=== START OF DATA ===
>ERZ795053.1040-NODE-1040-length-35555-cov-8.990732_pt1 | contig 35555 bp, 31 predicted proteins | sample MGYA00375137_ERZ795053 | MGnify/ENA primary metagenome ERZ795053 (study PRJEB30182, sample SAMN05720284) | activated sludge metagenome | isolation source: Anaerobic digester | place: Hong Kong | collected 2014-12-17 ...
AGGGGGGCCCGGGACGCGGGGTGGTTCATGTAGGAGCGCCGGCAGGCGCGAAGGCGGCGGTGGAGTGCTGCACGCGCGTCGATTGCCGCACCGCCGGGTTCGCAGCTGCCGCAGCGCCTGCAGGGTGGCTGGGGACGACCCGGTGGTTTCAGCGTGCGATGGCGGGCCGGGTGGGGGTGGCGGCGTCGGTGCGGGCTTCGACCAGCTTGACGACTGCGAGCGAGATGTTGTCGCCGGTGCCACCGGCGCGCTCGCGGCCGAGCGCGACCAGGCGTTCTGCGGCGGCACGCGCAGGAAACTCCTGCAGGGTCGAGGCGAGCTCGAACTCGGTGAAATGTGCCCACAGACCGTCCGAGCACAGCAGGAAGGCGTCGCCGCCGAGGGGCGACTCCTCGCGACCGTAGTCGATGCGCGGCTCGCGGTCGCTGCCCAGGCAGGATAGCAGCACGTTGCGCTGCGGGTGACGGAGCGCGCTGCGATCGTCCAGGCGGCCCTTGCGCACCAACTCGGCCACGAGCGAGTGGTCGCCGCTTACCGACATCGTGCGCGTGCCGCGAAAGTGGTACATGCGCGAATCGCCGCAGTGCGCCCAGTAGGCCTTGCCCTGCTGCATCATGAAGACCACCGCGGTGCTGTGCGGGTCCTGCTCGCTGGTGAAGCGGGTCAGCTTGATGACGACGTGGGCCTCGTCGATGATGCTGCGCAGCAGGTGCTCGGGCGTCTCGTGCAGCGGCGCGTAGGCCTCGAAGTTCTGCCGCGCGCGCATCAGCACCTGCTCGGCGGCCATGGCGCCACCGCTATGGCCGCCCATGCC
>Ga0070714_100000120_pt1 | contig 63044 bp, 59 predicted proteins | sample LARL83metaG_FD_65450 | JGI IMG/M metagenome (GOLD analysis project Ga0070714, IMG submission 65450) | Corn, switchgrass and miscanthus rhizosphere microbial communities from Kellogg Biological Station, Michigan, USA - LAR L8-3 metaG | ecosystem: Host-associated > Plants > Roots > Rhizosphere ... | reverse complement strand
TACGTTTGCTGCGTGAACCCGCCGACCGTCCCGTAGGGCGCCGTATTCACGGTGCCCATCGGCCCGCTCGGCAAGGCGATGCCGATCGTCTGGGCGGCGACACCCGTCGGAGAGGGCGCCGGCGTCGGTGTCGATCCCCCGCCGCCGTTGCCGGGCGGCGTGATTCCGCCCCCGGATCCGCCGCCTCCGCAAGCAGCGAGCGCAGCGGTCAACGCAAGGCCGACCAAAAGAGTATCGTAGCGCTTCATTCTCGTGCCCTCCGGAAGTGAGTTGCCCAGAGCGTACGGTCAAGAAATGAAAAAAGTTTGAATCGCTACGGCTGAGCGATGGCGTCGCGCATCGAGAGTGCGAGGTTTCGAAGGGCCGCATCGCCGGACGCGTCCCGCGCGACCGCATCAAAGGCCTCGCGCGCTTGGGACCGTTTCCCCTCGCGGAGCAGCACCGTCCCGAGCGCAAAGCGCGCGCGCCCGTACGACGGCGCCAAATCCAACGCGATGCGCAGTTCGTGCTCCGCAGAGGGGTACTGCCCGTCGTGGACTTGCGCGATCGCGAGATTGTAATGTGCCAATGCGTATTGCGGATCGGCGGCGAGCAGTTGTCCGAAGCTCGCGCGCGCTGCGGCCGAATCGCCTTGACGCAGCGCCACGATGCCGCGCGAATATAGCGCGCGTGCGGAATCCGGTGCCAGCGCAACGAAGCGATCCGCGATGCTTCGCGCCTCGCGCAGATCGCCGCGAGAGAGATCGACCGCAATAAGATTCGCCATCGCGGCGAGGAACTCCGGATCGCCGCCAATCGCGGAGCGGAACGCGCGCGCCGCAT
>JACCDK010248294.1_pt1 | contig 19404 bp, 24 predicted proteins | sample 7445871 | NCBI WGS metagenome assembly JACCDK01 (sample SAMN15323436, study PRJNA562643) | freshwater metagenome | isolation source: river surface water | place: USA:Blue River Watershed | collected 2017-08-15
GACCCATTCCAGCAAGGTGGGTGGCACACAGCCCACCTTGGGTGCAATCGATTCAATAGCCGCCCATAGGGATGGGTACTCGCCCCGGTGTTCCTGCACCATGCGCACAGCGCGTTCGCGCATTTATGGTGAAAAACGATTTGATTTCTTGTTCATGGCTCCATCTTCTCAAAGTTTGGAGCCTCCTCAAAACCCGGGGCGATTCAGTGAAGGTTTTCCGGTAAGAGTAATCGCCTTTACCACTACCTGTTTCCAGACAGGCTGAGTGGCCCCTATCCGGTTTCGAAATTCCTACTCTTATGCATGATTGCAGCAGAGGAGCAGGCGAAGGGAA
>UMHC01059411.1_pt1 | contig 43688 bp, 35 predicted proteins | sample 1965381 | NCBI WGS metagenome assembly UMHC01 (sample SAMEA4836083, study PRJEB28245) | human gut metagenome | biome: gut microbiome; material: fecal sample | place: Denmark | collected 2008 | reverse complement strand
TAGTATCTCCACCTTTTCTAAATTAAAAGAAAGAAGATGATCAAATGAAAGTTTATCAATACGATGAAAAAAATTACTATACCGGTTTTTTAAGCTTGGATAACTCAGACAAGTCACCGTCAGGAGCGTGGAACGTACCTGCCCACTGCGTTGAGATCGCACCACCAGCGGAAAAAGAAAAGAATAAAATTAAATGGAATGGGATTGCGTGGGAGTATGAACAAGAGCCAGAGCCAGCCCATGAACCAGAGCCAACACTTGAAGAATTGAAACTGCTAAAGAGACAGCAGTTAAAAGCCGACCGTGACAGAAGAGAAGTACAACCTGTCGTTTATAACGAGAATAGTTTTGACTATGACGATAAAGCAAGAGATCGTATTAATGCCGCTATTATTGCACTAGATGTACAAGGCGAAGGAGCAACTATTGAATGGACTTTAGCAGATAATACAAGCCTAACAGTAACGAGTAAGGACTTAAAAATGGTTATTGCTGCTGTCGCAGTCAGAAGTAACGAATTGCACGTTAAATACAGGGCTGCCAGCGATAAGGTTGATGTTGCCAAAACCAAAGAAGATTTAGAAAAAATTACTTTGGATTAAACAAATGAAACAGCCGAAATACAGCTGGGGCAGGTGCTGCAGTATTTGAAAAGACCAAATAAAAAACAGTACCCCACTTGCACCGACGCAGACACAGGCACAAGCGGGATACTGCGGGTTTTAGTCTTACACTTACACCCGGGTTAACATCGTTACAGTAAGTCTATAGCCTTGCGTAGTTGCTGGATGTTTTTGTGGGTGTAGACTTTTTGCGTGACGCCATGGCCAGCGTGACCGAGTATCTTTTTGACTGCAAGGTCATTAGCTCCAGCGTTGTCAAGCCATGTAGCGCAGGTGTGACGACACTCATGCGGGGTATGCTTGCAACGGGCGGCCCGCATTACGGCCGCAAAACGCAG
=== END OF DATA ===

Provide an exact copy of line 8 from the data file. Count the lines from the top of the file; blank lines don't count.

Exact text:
TAGTATCTCCACCTTTTCTAAATTAAAAGAAAGAAGATGATCAAATGAAAGTTTATCAATACGATGAAAAAAATTACTATACCGGTTTTTTAAGCTTGGATAACTCAGACAAGTCACCGTCAGGAGCGTGGAACGTACCTGCCCACTGCGTTGAGATCGCACCACCAGCGGAAAAAGAAAAGAATAAAATTAAATGGAATGGGATTGCGTGGGAGTATGAACAAGAGCCAGAGCCAGCCCATGAACCAGAGCCAACACTTGAAGAATTGAAACTGCTAAAGAGACAGCAGTTAAAAGCCGACCGTGACAGAAGAGAAGTACAACCTGTCGTTTATAACGAGAATAGTTTTGACTATGACGATAAAGCAAGAGATCGTATTAATGCCGCTATTATTGCACTAGATGTACAAGGCGAAGGAGCAACTATTGAATGGACTTTAGCAGATAATACAAGCCTAACAGTAACGAGTAAGGACTTAAAAATGGTTATTGCTGCTGTCGCAGTCAGAAGTAACGAATTGCACGTTAAATACAGGGCTGCCAGCGATAAGGTTGATGTTGCCAAAACCAAAGAAGATTTAGAAAAAATTACTTTGGATTAAACAAATGAAACAGCCGAAATACAGCTGGGGCAGGTGCTGCAGTATTTGAAAAGACCAAATAAAAAACAGTACCCCACTTGCACCGACGCAGACACAGGCACAAGCGGGATACTGCGGGTTTTAGTCTTACACTTACACCCGGGTTAACATCGTTACAGTAAGTCTATAGCCTTGCGTAGTTGCTGGATGTTTTTGTGGGTGTAGACTTTTTGCGTGACGCCATGGCCAGCGTGACCGAGTATCTTTTTGACTGCAAGGTCATTAGCTCCAGCGTTGTCAAGCCATGTAGCGCAGGTGTGACGACACTCATGCGGGGTATGCTTGCAACGGGCGGCCCGCATTACGGCCGCAAAACGCAG